Resorcinol is released to soil during production of rubber products. Because of its low potential for adsorption to organic matter, resorcinol leaches out of the soil and is distributed to the hydrosphere. A local PEC has not been calculated; only a value for the regional industrial soil has been calculated (PECregionalsoil, ind. = 0.583 µg/kg dry weight; see Appendix 5). The conservative quotient for regional industrial soil is therefore PECsoil/PNECsoil = 0.099. A low risk is estimated for the regional soil compartment. However, a risk at local point sources cannot be excluded.

11.2.3 Uncertainties in the evaluation of environmental effects

None of the measured concentrations of resorcinol in the environment (see section 6) are suitable for the risk characterization. However, environmental concentrations have been estimated using information on emissions and a Mackay Level III fugacity model. In such a model, the distribution and absolute concentrations may depend greatly upon the compartment of entry. Furthermore, the calculation is based only on the estimated emissions of selected applications (rubber industry, hair dyes, and pharmaceuticals). At local point sources, relatively high emissions are also possible from other applications.

Resorcinol is found in a wide variety of natural products and is a degradation product of humic substances. There are no data available on environmental monitoring in water except for coal conversion wastewater and leachate samples from the oil shale industry. It is therefore not possible to assess the consequences of these background levels of resorcinol on the environment.

The biodegradation rate used to estimate the environmental concentration is calculated using the model "SimpleTreat" (implemented in EUSES 2.0.3), resulting in a conservative, worst-case value. The percentage of biodegradation in a given wastewater treatment plant could be significantly higher, as indicated by a simulation test, so that the environmental concentration might be significantly lower. Hence, an improved biodegradation rate results in reduced risks for the environment.

Regarding the effects of resorcinol on aquatic species, the toxicity data set includes a variety of species from different trophic levels. Most of the studies are of sufficient quality and acceptable for risk characterization purposes. The estimated PNEC values represent a worst-case approach due to the uncertainty of the 21-day NOEC for Daphnia magna. For the benthic and terrestrial compartments, the available toxicity data cannot be regarded as adequate for a quantitative risk characterization. However, these compartments are less relevant for resorcinol, because of marginal releases and emissions to these compartments as well as a very low potential for adsorption of resorcinol to organic matter. However, an estimation of risk using the equilibrium partitioning method can be made.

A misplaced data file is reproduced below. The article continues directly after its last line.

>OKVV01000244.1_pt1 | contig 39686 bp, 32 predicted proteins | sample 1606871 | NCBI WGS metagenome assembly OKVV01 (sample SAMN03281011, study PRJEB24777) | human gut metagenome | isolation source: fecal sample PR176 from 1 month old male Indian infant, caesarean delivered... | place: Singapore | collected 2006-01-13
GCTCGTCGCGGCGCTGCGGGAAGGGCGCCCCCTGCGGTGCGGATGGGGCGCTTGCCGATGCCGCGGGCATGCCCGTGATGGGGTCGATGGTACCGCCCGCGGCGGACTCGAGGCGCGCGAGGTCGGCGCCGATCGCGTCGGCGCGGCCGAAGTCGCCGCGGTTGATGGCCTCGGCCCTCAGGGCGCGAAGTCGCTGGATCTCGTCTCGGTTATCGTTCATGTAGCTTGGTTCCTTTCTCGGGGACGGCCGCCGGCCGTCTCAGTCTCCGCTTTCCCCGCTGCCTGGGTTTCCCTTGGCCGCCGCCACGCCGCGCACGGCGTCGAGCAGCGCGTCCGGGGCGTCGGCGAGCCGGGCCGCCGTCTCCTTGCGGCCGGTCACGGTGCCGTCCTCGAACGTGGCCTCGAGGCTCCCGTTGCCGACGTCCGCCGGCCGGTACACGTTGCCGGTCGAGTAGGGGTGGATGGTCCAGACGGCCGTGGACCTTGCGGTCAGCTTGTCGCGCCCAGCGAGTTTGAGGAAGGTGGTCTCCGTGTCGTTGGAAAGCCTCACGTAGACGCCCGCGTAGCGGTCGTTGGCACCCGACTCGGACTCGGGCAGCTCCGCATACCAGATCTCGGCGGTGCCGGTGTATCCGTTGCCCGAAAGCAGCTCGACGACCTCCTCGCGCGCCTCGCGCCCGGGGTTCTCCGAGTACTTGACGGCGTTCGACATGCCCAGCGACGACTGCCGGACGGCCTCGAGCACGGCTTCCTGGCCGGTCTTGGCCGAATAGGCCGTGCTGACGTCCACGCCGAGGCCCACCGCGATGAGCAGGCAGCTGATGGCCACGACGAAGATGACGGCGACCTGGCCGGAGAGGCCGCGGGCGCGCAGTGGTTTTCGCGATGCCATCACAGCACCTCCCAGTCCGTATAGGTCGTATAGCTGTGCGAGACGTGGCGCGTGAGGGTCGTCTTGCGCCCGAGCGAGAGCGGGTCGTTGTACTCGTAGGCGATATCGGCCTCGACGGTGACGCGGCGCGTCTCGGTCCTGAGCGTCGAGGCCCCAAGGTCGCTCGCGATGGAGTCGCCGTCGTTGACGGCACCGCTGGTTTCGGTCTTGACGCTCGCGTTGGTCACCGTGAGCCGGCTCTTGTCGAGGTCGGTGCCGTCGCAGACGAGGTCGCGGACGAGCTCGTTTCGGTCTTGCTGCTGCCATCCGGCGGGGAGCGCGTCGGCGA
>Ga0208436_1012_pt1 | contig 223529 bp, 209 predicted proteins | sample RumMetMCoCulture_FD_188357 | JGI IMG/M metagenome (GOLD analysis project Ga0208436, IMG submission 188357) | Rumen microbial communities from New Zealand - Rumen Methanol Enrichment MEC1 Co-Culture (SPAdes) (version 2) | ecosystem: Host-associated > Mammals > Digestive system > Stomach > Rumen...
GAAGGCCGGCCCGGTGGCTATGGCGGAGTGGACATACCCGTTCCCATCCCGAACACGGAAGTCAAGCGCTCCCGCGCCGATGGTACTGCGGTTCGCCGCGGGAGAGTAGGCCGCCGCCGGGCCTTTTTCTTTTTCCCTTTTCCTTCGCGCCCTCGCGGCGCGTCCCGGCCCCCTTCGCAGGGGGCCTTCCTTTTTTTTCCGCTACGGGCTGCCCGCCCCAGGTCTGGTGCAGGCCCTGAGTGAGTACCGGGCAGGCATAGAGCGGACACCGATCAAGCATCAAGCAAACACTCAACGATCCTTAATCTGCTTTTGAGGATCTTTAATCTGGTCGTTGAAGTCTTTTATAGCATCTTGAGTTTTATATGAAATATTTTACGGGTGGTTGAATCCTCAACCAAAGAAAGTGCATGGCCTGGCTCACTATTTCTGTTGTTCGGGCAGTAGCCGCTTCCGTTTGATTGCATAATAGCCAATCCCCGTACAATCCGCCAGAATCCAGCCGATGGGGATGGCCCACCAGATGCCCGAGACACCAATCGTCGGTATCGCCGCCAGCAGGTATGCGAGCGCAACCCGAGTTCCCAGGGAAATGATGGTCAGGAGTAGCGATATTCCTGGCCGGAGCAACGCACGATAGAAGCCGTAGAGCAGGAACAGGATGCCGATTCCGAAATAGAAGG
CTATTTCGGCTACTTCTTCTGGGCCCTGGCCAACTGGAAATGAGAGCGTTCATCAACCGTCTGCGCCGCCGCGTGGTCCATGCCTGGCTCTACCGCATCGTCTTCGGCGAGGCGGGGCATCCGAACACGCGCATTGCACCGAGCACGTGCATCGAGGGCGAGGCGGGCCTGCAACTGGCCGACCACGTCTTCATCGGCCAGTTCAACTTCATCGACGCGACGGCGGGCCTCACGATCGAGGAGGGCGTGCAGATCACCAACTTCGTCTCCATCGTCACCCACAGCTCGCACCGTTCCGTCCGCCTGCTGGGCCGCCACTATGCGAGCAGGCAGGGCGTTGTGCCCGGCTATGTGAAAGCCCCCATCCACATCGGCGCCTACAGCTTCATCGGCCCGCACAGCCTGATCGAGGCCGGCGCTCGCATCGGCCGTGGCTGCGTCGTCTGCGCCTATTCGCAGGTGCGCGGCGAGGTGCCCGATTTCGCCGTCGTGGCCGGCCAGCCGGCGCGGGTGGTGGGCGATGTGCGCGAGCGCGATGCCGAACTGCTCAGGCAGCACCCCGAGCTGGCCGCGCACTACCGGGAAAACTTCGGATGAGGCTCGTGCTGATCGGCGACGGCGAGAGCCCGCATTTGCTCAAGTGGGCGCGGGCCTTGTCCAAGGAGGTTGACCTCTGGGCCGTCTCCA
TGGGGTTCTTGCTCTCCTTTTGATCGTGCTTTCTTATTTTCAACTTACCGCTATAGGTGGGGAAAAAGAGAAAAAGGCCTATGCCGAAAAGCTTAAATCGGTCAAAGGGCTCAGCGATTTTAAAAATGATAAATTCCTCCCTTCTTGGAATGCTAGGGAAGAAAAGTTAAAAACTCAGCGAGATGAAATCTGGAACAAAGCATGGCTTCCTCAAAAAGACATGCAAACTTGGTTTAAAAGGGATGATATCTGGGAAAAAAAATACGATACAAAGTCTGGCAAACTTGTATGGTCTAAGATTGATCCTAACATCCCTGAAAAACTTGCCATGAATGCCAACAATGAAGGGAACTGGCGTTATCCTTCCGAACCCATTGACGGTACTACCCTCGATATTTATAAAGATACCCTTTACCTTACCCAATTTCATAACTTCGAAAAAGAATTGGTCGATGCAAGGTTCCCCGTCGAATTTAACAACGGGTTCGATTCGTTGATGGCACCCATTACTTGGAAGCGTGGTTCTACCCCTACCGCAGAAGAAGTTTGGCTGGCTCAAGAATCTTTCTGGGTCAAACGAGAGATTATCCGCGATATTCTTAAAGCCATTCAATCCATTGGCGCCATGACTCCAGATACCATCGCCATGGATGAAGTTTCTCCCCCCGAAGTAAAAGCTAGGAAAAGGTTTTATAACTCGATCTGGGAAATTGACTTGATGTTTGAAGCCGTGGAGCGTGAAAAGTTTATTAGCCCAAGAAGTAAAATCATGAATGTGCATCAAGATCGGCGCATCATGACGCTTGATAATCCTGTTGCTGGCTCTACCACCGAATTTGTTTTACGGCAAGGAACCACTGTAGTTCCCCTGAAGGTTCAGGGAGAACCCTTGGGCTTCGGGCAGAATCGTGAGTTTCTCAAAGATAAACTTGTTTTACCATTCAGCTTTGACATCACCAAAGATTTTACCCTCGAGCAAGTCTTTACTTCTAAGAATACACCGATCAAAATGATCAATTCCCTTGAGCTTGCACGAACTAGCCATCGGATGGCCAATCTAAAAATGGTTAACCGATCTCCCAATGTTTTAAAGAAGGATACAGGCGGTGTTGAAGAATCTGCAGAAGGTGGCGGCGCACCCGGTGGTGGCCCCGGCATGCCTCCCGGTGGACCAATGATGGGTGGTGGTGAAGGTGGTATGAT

12. PREVIOUS EVALUATIONS BY IOMC BODIES

IARC (1999) evaluated the carcinogenicity of resorcinol in 1998 and concluded that there are no epidemiological data relevant to the carcinogenicity of resorcinol in humans and that the evidence of its carcinogenicity in animals is inadequate; thus, resorcinol is not classifiable as to its carcinogenicity to humans.

JECFA (2001) assessed the hazards from the use of resorcinol as a food flavouring agent and concluded that this use is of no safety concern.

At the time of adoption of the CICAD, an assessment of resorcinol was under way as part of the HPV Chemical Programme of the OECD. It is intended that the results of this CICAD be shared to the maximal extent with the OECD; to this end, the peer review of the draft CICAD was extended to all OECD Member countries. Any new information being provided in the course of the OECD assessment will be provided to the IPCS so that an addendum can be prepared for consideration.

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Stenius U, Warholm M, Rannung A, Walles S, Lundberg I, Högberg J (1989) The role of GSH depletion and toxicity in hydroquinone-induced development of enzyme-altered foci. Carcinogenesis, 10(3):593–599.

Stich HF, Rosin MP, Wu CH, Powrie WD (1981) The action of transition metals on the genotoxicity of simple phenols, phenolic acids and cinnamic acids. Cancer Letters, 14:251–260.

Stom DI, Roth R (1981) Some effects of polyphenols on aquatic plants: I. Toxicity of phenols in aquatic plants. Bulletin of Environmental Contamination and Toxicology, 27:332–337.

Sütfeld R, Petereit F, Nahrstedt A (1996) Resorcinol in exudates of Nuphar lutea. Journal of Chemical Ecology, 22(12): 2221–2231.